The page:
Vienna, May 14 – By reaching accords on oil and gas exports with Turkmenistan and Kazakhstan, Russian President Vladimir Putin has altered the geopolitical balance in the region, not only against Western Europe and the United States but also against Iran, according to a leading Moscow analyst.
Most commentary on Putin’s new agreements has focused on their consequences for Europe and the U.S., on the fact that if these accords are realized, petroleum will flow westward through the Russian Federation rather than bypass that country – a path that will increase Moscow’s leverage there and more broadly at the expense of the West.
That is certainly the most immediate and dramatic consequence of the Russian leader’s visit to the region, especially since it and the agreements he reached represented Moscow’s ability to undercut the Western energy summit in Warsaw that was meeting at the same time and whose participants had hoped for a very different arrangement.
But there is another consequence of these arrangements that could prove even more destabilizing to the region, according to Anatoliy Tsyganok, a specialist on military-economic security in the Russian capital. And that involves the division of the Caspian Sea and Iran (http://www.polit.ru/analytics/2007/05/14/kaspiy.html).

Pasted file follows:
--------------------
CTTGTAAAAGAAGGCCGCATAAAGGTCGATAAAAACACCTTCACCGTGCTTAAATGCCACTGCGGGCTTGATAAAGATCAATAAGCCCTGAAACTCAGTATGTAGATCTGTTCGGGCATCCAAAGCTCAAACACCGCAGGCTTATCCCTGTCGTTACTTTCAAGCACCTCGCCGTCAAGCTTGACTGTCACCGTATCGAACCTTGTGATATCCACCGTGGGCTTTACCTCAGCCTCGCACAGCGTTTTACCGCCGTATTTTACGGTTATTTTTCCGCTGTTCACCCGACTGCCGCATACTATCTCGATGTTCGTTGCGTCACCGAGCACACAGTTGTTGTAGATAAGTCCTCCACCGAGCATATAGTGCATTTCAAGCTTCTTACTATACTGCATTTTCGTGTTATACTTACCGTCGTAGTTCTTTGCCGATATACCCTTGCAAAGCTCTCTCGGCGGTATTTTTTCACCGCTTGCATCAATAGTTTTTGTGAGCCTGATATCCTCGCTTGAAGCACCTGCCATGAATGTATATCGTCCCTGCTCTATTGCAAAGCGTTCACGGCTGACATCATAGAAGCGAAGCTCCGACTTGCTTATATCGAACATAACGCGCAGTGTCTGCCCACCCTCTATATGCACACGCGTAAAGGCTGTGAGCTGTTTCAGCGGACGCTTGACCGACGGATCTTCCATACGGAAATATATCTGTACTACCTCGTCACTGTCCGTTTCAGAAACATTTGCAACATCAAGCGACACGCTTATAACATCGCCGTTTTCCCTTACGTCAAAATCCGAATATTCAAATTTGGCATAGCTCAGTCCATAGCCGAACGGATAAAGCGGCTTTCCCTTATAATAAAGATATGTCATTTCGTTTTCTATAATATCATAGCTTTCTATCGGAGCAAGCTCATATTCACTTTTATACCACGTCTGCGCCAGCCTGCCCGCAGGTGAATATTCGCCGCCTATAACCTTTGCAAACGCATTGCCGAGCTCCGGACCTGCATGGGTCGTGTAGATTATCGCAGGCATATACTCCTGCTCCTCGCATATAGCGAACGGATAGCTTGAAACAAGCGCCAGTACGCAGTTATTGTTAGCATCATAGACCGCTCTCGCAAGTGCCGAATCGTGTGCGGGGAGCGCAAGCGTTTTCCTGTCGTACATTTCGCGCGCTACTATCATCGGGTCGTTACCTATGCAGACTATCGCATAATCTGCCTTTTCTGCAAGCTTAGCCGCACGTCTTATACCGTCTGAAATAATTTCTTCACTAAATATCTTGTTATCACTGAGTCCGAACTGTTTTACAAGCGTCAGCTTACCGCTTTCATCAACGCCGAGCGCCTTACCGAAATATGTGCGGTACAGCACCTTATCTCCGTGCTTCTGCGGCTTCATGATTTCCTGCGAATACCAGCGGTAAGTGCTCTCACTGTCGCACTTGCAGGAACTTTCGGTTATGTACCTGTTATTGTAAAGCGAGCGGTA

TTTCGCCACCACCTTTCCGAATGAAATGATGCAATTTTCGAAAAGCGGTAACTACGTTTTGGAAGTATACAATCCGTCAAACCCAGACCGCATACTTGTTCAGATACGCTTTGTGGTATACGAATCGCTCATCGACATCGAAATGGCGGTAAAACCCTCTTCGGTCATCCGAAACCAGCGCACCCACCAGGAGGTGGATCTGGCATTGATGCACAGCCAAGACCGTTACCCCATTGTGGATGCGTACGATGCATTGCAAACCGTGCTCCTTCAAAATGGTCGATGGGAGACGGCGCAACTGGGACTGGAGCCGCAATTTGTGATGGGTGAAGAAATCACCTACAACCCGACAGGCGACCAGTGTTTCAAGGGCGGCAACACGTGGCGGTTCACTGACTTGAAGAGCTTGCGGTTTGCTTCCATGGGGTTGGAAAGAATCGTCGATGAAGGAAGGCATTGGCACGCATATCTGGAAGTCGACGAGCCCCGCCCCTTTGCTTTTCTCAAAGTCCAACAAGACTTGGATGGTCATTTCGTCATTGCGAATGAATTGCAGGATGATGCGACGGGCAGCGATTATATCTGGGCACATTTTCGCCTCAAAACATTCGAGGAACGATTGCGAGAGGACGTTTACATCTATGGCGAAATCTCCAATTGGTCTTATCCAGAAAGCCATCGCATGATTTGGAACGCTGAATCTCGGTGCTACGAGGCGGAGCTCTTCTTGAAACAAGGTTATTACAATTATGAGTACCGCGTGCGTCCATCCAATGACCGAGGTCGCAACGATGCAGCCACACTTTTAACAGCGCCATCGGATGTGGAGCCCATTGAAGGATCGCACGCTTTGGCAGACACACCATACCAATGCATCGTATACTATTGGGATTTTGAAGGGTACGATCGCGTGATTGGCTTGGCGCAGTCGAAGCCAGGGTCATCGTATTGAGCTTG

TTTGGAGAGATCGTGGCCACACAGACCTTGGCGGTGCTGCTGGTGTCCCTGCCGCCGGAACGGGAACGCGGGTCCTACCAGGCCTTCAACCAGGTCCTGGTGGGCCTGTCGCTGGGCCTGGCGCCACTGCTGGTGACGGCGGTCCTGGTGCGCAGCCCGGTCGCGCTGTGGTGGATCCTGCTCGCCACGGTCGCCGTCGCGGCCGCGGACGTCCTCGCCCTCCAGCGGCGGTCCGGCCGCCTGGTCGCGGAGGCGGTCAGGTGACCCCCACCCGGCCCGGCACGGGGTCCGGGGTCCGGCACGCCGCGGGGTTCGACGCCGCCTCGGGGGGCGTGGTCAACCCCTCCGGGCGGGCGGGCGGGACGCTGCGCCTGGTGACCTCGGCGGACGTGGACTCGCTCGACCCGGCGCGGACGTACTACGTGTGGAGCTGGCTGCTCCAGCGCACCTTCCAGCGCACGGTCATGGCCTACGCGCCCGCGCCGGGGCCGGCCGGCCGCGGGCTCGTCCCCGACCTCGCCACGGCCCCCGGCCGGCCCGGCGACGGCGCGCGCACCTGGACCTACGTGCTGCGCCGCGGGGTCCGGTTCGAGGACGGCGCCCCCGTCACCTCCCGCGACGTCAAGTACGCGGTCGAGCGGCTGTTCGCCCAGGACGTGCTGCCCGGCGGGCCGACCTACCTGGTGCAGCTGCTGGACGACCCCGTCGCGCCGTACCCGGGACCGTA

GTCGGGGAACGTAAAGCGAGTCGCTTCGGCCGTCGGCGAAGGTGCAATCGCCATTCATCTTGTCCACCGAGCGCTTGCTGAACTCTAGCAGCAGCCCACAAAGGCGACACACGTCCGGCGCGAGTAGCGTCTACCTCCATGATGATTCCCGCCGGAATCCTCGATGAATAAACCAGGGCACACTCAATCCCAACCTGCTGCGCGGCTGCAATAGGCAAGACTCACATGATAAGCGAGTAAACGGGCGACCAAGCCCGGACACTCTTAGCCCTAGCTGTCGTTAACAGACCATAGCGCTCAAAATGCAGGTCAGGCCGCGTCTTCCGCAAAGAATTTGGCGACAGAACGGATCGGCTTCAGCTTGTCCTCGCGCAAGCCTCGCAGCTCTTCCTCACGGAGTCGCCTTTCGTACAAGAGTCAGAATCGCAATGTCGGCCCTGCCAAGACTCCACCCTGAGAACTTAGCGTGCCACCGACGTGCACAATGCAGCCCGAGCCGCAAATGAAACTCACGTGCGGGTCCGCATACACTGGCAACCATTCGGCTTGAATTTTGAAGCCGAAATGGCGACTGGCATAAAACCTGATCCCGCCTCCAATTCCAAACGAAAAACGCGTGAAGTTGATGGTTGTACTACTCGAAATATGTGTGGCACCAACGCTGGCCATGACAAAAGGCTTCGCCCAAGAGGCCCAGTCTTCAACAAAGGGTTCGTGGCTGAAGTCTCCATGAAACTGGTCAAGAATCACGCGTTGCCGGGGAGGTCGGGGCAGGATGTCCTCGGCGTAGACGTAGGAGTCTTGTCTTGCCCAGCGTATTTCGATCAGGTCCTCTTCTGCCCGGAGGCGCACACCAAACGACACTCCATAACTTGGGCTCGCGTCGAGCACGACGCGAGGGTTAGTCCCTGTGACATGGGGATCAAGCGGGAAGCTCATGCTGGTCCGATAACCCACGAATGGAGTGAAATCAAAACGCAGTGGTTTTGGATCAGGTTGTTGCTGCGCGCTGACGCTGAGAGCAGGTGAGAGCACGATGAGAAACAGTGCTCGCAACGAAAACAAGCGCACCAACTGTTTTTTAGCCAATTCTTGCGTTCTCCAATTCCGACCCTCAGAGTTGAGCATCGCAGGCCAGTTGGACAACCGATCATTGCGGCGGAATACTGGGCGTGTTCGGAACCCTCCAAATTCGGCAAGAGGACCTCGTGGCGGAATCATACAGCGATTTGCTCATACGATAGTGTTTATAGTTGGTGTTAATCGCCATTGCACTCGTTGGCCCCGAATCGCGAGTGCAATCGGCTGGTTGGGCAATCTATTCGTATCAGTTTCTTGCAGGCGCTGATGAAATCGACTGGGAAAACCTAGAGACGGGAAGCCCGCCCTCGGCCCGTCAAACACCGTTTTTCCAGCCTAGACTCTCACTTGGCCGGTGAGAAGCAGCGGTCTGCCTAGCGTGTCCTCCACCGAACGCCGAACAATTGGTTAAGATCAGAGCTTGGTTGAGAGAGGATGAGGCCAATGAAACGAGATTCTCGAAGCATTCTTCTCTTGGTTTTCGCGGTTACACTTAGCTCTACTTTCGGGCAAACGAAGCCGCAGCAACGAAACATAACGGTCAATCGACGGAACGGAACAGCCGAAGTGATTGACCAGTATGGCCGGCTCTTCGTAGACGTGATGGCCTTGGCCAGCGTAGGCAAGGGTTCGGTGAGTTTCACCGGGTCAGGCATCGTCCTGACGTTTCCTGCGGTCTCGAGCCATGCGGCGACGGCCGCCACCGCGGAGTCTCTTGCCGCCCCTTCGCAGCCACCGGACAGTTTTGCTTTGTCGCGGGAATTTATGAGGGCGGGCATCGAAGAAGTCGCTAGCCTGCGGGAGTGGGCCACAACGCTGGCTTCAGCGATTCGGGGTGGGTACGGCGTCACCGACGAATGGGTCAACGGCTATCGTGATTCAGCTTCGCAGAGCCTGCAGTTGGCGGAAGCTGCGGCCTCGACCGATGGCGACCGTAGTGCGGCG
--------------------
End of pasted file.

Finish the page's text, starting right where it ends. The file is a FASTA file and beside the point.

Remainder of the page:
Since 1991, the post-Soviet states and Iran have clashed over how the seabed of that body of water should be divided, an issue that is increasingly important given new discoveries of new oil and gas fields there and the possibility for the construction of underwater pipelines between Central Asia and Azerbaijan to the West.
In May 2003, the Russian Federation, Kazakhstan and Azerbaijan agreed on the division of 64 percent of the Caspian, with Kazakhstan getting 27 percent, Russia receiving 19 percent, and Azerbaijan 18 percent. Moreover, this trilateral accord offered 14 percent of the Caspian Sea to Iran and Turkmenistan some 22 percent.
Neither of those countries agreed, however. Indeed, Iran currently claims 20 percent of the total, a demand none of the other countries was prepared to meet. And as long as Turkmenistan had not signed up, Tehran could continue to hope that things would eventually go its way without any further controversy.
But now the rapprochement between Moscow and Ashgabat suggests that Turkmenistan may now be prepared to go along with this division. At the very least, Turkmenistan is lining up with Kazakhstan, Uzbekistan and Russia to oppose any pipeline across the Caspian, something the United States and Western Europe want.
The slippage in Western influence in Central Asia as a result of Putin’s economic and political maneuvers is certainly enormous, but Iran may conclude that its role in the Caspian Basin is declining as well, possibly setting the stage either for greater Iranian intransigence on a variety of issues or prompting Tehran to try to compensate elsewhere.